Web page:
Top tech talent wanted in the TriangleTop tech talent hard to come by in the Triangle?RALEIGH – Thousands of high tech and other jobs are going unfilled across the Triangle and North Carolina as unemployment continues to drop. And this challenge for employers is becoming more desperate for companies even as tech giants Apple and Amazon mull bringing as many as 60,000 engineering and other tech jobs paying six-figure salaries to the region.
Companies want to grow. They just can’t fill jobs.
In a new survey, staffing firm Robert Half Technology found that 63 percent of hiring managers in the Raleigh-Cary market want to expand their tech payrolls. But where’s the talent?
“The job vacancies has a lot to do with the demand and opportunities for companies to keep pace with newer technology,” explains Zane Sosna, senior vice president and branch manager at Robert Half Technology in Raleigh.
Demand is highest in areas such as cloud security. And 93 percent of IT leaders told Robert Half that they are having trouble with recruiting. Thus 86 percent are looking to find skilled IT professions and relocate them to the capital city area.
Perhaps the best measure of demand are the unemployment rates for database administrators (0.1 percent) and computer-information systems managers (0.9 percent), and software engineers, programmers, systems administrators as well as web developers all under 3 percent, according to Robert Half data.
Exacerbating the problem is “newer tech” skill sets since achieving certifications and proficiency isn’t something to be gained overnight, Sosna adds.
“A solid work history is important in securing these types of roles.”
The Triangle is a hot bed for emerging technologies such as the cloud, Internet of Things, analytics, financial technology and clean tech such as renewable energy. But the unemployment rate in Raleigh-Cary is down to a microscopic 3.2 percent with under 23,000 people in the workforce out of jobs, according to federal statistics for May. The jobless rate in Durham-Chapel Hill is also well under 4 percent, and the North Carolina unemployment rate is 4.3 percent.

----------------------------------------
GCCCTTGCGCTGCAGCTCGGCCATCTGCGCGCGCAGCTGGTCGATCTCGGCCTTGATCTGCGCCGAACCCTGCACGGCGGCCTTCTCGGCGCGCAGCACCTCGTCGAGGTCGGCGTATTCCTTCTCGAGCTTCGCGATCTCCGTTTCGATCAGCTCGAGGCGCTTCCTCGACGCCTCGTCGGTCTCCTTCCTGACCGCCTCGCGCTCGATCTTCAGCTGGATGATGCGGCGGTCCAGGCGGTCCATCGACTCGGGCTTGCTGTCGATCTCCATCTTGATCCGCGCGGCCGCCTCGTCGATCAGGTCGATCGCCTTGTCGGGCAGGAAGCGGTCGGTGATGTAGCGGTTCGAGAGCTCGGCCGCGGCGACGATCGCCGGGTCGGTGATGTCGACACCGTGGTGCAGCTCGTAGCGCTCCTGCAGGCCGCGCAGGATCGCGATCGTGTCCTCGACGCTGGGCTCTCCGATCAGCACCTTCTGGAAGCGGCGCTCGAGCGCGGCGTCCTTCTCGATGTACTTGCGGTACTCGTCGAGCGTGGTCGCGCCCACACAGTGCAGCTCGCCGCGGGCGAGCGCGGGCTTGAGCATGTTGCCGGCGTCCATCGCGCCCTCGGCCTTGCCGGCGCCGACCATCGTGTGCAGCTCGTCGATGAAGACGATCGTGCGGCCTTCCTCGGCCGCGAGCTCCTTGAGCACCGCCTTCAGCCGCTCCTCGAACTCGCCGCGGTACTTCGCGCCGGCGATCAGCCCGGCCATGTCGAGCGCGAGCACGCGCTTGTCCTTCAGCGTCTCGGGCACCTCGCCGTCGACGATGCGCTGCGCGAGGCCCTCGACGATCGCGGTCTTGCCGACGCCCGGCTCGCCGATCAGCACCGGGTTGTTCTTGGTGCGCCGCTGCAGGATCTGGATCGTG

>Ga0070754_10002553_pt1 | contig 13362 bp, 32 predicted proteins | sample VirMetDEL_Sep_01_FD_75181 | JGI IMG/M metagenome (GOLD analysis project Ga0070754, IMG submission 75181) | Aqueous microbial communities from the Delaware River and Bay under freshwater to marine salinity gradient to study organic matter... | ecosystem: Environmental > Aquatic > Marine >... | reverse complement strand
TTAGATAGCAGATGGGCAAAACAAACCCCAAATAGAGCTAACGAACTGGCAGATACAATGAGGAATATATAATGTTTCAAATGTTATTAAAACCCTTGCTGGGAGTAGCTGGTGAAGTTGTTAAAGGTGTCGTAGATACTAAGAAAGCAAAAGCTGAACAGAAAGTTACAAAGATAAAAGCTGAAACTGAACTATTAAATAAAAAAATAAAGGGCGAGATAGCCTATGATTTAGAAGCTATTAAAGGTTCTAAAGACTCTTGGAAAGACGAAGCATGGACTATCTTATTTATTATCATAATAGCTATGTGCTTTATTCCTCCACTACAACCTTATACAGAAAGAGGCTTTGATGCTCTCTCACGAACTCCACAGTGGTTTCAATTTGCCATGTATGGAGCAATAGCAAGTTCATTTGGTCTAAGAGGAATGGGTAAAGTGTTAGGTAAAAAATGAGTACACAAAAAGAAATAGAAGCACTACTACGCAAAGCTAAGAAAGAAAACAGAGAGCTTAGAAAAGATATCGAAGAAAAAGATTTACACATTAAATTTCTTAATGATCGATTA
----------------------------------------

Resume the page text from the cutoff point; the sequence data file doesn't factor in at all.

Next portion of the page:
“It’s work” to find talent
From multinationals to startups, one theme is common: Hiring.
“It’s work,” says Todd Olson, founder of startup Pendo who chose to build his company here rather than Silicon Valley.
- Number of firms looking to locate in Wake County continues to soar
- NC tech job openings surge past 22,000 even as jobless rate falls; Durham-CH demand up 50%
- Duke survey: Finding, keeping workers a growing, more costly challenge for execs
“We have a recruiting staff of four full-time people and, despite receiving thousands of applications every year, we are rarely “above” plan in terms of hiring. It’s also work to retain employees, but this is all part and parcel of running a strong business. You need to be able to recruit and retain employees.”
But Olson remains grateful he chose the Triangle.
“Honestly, it’s easier here than in the Bay Area or NYC or other cities, so I am thankful,” he says.
Yet statewide, there are more than 22,000 open information technology jobs, according to data compiled by the North Carolina Technology Association. That number continues to climb from just over 18,000 in December – an increase of more than 20 percent.